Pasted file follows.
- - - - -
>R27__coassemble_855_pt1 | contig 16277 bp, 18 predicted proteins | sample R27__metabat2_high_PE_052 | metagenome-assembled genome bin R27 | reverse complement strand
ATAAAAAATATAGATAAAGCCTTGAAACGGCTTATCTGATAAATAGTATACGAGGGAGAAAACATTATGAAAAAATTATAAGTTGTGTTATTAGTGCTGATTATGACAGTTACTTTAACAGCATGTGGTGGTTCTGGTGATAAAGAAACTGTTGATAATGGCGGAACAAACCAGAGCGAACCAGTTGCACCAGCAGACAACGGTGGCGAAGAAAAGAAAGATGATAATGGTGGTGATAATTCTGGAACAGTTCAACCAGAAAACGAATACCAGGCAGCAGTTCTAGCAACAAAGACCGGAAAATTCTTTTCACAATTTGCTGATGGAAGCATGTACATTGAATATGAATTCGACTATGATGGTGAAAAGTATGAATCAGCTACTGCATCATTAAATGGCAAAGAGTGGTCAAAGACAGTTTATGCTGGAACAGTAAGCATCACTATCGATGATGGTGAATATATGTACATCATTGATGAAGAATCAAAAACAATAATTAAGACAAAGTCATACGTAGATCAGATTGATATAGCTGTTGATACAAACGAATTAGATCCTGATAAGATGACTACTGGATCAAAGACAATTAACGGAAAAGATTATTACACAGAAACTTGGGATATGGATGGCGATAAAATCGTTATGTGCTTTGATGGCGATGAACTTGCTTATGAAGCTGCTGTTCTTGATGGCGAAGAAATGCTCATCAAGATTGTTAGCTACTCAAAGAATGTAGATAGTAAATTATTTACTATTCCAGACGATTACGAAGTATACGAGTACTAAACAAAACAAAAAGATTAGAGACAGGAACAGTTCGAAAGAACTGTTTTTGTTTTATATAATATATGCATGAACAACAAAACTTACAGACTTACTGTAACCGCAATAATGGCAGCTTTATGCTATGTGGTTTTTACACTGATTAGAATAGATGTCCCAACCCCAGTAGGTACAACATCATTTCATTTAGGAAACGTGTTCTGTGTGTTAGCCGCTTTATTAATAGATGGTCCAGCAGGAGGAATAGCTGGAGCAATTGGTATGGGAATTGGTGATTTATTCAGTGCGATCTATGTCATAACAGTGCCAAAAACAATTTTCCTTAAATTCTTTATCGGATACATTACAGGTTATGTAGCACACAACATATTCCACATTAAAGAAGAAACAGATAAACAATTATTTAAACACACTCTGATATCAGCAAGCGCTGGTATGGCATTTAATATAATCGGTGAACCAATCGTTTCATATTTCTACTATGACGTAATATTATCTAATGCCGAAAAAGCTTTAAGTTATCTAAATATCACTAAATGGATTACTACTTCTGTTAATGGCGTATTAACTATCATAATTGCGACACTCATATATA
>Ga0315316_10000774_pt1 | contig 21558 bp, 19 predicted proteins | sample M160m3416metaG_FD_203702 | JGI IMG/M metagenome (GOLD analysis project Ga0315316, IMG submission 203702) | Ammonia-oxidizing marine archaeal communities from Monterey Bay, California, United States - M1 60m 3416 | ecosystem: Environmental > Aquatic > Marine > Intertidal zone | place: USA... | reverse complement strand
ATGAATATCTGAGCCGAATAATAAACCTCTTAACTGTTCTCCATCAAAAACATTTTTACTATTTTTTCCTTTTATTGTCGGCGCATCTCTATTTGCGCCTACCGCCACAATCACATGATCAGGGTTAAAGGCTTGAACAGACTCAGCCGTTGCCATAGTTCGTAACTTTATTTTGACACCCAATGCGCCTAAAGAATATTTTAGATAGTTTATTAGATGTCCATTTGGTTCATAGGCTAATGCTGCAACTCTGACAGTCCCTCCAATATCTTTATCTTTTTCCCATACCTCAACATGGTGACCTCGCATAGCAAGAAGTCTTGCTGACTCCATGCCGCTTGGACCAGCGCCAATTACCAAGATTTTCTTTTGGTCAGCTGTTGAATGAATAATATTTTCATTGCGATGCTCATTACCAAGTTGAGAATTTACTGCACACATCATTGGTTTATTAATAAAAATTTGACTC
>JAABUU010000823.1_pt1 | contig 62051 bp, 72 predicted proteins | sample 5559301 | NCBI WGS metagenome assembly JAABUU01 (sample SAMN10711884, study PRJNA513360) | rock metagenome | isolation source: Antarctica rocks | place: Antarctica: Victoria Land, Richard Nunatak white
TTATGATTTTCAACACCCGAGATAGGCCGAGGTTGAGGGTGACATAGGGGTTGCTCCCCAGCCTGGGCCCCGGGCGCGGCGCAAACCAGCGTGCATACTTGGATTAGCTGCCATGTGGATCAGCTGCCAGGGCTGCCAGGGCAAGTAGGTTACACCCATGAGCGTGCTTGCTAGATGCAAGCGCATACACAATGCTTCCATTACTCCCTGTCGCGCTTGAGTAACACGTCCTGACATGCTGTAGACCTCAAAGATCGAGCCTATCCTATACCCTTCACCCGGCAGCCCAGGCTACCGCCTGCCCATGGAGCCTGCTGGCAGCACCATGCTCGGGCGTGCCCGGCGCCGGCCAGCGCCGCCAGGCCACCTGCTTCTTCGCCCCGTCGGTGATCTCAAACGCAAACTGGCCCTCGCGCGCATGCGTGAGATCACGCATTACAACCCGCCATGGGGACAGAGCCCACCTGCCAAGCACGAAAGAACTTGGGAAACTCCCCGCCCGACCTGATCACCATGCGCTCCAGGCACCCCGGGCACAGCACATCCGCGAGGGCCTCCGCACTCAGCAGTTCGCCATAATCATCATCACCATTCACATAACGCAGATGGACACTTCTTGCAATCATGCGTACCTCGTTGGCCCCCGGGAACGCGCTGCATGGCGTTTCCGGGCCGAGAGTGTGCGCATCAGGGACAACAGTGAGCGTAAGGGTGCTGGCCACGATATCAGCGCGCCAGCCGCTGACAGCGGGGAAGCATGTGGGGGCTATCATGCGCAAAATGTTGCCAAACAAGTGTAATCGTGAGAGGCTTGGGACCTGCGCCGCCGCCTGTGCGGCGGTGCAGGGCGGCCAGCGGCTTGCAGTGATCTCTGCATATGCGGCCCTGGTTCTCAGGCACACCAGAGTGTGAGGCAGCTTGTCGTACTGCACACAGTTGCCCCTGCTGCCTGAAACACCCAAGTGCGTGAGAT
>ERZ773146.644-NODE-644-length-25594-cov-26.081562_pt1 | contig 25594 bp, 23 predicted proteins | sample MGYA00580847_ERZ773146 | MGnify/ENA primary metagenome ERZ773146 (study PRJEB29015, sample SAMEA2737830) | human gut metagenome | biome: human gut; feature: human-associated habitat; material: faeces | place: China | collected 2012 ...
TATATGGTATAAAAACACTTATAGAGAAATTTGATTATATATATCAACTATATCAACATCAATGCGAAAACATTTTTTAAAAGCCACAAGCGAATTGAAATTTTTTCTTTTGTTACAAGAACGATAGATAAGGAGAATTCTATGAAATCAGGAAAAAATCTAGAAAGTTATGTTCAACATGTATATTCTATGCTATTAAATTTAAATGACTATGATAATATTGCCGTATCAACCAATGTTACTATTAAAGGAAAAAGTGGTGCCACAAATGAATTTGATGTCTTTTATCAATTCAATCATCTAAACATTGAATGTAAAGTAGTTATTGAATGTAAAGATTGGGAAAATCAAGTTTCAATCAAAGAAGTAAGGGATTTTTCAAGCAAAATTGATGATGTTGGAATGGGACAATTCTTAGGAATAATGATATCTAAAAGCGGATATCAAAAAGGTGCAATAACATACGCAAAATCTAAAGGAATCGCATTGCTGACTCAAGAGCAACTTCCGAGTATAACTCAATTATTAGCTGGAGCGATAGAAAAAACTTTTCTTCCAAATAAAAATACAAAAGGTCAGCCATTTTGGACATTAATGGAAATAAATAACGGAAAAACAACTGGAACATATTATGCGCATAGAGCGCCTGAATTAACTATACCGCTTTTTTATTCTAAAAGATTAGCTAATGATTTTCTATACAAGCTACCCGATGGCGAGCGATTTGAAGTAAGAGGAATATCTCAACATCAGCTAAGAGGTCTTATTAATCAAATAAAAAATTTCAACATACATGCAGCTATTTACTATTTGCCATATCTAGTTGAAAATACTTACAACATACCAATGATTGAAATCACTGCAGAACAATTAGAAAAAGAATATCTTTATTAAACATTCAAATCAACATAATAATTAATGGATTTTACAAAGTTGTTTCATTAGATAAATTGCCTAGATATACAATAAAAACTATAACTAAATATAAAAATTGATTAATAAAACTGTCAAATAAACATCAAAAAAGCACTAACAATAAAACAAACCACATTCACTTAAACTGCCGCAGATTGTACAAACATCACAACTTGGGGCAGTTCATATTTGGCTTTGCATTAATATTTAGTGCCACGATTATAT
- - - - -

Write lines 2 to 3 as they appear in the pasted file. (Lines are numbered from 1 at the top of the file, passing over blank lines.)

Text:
ATAAAAAATATAGATAAAGCCTTGAAACGGCTTATCTGATAAATAGTATACGAGGGAGAAAACATTATGAAAAAATTATAAGTTGTGTTATTAGTGCTGATTATGACAGTTACTTTAACAGCATGTGGTGGTTCTGGTGATAAAGAAACTGTTGATAATGGCGGAACAAACCAGAGCGAACCAGTTGCACCAGCAGACAACGGTGGCGAAGAAAAGAAAGATGATAATGGTGGTGATAATTCTGGAACAGTTCAACCAGAAAACGAATACCAGGCAGCAGTTCTAGCAACAAAGACCGGAAAATTCTTTTCACAATTTGCTGATGGAAGCATGTACATTGAATATGAATTCGACTATGATGGTGAAAAGTATGAATCAGCTACTGCATCATTAAATGGCAAAGAGTGGTCAAAGACAGTTTATGCTGGAACAGTAAGCATCACTATCGATGATGGTGAATATATGTACATCATTGATGAAGAATCAAAAACAATAATTAAGACAAAGTCATACGTAGATCAGATTGATATAGCTGTTGATACAAACGAATTAGATCCTGATAAGATGACTACTGGATCAAAGACAATTAACGGAAAAGATTATTACACAGAAACTTGGGATATGGATGGCGATAAAATCGTTATGTGCTTTGATGGCGATGAACTTGCTTATGAAGCTGCTGTTCTTGATGGCGAAGAAATGCTCATCAAGATTGTTAGCTACTCAAAGAATGTAGATAGTAAATTATTTACTATTCCAGACGATTACGAAGTATACGAGTACTAAACAAAACAAAAAGATTAGAGACAGGAACAGTTCGAAAGAACTGTTTTTGTTTTATATAATATATGCATGAACAACAAAACTTACAGACTTACTGTAACCGCAATAATGGCAGCTTTATGCTATGTGGTTTTTACACTGATTAGAATAGATGTCCCAACCCCAGTAGGTACAACATCATTTCATTTAGGAAACGTGTTCTGTGTGTTAGCCGCTTTATTAATAGATGGTCCAGCAGGAGGAATAGCTGGAGCAATTGGTATGGGAATTGGTGATTTATTCAGTGCGATCTATGTCATAACAGTGCCAAAAACAATTTTCCTTAAATTCTTTATCGGATACATTACAGGTTATGTAGCACACAACATATTCCACATTAAAGAAGAAACAGATAAACAATTATTTAAACACACTCTGATATCAGCAAGCGCTGGTATGGCATTTAATATAATCGGTGAACCAATCGTTTCATATTTCTACTATGACGTAATATTATCTAATGCCGAAAAAGCTTTAAGTTATCTAAATATCACTAAATGGATTACTACTTCTGTTAATGGCGTATTAACTATCATAATTGCGACACTCATATATA
>Ga0315316_10000774_pt1 | contig 21558 bp, 19 predicted proteins | sample M160m3416metaG_FD_203702 | JGI IMG/M metagenome (GOLD analysis project Ga0315316, IMG submission 203702) | Ammonia-oxidizing marine archaeal communities from Monterey Bay, California, United States - M1 60m 3416 | ecosystem: Environmental > Aquatic > Marine > Intertidal zone | place: USA... | reverse complement strand